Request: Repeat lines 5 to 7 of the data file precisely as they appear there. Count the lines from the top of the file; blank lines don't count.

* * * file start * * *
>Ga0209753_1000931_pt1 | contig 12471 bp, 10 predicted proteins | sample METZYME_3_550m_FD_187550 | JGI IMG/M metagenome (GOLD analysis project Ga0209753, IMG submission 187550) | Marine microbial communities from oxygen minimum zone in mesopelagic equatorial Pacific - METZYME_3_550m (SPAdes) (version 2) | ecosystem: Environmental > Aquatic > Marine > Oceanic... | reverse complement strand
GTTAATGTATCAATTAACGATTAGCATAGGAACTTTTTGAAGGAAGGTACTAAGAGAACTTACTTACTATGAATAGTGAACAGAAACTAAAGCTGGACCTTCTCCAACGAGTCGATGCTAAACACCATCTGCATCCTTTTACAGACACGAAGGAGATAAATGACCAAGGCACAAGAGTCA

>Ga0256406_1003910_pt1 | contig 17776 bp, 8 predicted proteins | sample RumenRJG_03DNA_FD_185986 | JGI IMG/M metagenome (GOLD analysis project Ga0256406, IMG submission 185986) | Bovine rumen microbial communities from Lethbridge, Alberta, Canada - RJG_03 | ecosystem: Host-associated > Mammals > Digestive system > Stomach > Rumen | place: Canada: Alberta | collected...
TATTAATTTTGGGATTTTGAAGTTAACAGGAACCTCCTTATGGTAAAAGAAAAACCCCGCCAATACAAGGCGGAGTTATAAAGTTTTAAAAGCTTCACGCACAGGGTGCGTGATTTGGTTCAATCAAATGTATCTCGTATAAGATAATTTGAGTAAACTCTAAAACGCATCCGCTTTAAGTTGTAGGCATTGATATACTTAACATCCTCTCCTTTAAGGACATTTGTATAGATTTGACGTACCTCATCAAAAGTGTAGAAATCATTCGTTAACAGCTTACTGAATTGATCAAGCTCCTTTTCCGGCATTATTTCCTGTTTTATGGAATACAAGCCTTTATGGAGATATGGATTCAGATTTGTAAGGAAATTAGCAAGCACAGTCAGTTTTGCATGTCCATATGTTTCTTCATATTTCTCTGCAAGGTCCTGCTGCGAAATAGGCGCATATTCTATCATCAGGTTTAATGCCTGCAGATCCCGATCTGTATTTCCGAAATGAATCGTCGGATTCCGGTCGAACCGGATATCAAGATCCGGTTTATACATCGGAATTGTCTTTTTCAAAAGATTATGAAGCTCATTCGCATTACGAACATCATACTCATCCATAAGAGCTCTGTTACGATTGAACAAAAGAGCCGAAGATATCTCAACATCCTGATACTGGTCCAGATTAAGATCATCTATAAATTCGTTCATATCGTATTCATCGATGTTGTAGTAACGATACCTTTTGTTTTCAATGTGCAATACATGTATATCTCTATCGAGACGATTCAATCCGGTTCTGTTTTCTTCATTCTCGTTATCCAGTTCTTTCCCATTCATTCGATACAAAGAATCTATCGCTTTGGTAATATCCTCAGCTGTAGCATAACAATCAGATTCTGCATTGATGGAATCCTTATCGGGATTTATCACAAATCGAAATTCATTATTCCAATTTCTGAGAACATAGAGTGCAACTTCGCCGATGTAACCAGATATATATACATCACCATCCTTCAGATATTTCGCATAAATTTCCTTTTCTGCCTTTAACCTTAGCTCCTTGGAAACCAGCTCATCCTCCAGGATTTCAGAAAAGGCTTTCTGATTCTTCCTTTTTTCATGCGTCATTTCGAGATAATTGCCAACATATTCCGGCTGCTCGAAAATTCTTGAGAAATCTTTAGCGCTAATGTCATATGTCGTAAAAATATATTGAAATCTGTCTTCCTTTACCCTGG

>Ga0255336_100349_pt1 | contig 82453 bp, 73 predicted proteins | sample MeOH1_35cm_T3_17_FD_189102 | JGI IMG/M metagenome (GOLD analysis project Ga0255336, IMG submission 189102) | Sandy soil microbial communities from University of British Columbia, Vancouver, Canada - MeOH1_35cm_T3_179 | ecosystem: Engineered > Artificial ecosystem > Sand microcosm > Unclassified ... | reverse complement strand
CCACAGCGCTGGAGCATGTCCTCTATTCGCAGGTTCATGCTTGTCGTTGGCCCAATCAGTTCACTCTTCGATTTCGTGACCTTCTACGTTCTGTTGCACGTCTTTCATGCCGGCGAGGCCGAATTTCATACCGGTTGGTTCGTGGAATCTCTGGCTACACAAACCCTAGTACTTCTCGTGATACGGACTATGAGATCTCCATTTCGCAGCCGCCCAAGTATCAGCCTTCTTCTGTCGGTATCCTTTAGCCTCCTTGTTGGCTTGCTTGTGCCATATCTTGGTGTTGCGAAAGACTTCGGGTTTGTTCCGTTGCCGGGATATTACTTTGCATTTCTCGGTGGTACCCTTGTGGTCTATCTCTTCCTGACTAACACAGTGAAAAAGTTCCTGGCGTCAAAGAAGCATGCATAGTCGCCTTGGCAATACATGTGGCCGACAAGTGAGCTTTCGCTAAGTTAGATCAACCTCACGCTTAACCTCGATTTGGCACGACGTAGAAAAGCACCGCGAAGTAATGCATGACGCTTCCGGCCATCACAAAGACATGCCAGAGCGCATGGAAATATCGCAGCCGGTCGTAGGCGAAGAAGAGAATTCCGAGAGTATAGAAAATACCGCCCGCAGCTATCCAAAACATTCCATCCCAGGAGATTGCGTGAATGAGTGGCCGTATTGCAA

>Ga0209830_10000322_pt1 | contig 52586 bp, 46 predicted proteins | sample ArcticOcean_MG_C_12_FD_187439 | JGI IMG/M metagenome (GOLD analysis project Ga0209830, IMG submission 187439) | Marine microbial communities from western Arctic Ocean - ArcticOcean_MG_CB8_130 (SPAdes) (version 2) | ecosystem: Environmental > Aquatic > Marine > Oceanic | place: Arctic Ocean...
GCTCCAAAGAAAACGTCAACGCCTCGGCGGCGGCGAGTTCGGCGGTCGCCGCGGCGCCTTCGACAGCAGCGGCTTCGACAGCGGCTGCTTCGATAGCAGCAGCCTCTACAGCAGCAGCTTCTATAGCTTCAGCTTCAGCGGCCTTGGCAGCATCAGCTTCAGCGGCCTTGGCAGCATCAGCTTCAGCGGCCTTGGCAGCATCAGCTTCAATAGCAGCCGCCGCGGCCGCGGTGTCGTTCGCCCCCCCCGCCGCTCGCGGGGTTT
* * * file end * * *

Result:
>Ga0255336_100349_pt1 | contig 82453 bp, 73 predicted proteins | sample MeOH1_35cm_T3_17_FD_189102 | JGI IMG/M metagenome (GOLD analysis project Ga0255336, IMG submission 189102) | Sandy soil microbial communities from University of British Columbia, Vancouver, Canada - MeOH1_35cm_T3_179 | ecosystem: Engineered > Artificial ecosystem > Sand microcosm > Unclassified ... | reverse complement strand
CCACAGCGCTGGAGCATGTCCTCTATTCGCAGGTTCATGCTTGTCGTTGGCCCAATCAGTTCACTCTTCGATTTCGTGACCTTCTACGTTCTGTTGCACGTCTTTCATGCCGGCGAGGCCGAATTTCATACCGGTTGGTTCGTGGAATCTCTGGCTACACAAACCCTAGTACTTCTCGTGATACGGACTATGAGATCTCCATTTCGCAGCCGCCCAAGTATCAGCCTTCTTCTGTCGGTATCCTTTAGCCTCCTTGTTGGCTTGCTTGTGCCATATCTTGGTGTTGCGAAAGACTTCGGGTTTGTTCCGTTGCCGGGATATTACTTTGCATTTCTCGGTGGTACCCTTGTGGTCTATCTCTTCCTGACTAACACAGTGAAAAAGTTCCTGGCGTCAAAGAAGCATGCATAGTCGCCTTGGCAATACATGTGGCCGACAAGTGAGCTTTCGCTAAGTTAGATCAACCTCACGCTTAACCTCGATTTGGCACGACGTAGAAAAGCACCGCGAAGTAATGCATGACGCTTCCGGCCATCACAAAGACATGCCAGAGCGCATGGAAATATCGCAGCCGGTCGTAGGCGAAGAAGAGAATTCCGAGAGTATAGAAAATACCGCCCGCAGCTATCCAAAACATTCCATCCCAGGAGATTGCGTGAATGAGTGGCCGTATTGCAA

>Ga0209830_10000322_pt1 | contig 52586 bp, 46 predicted proteins | sample ArcticOcean_MG_C_12_FD_187439 | JGI IMG/M metagenome (GOLD analysis project Ga0209830, IMG submission 187439) | Marine microbial communities from western Arctic Ocean - ArcticOcean_MG_CB8_130 (SPAdes) (version 2) | ecosystem: Environmental > Aquatic > Marine > Oceanic | place: Arctic Ocean...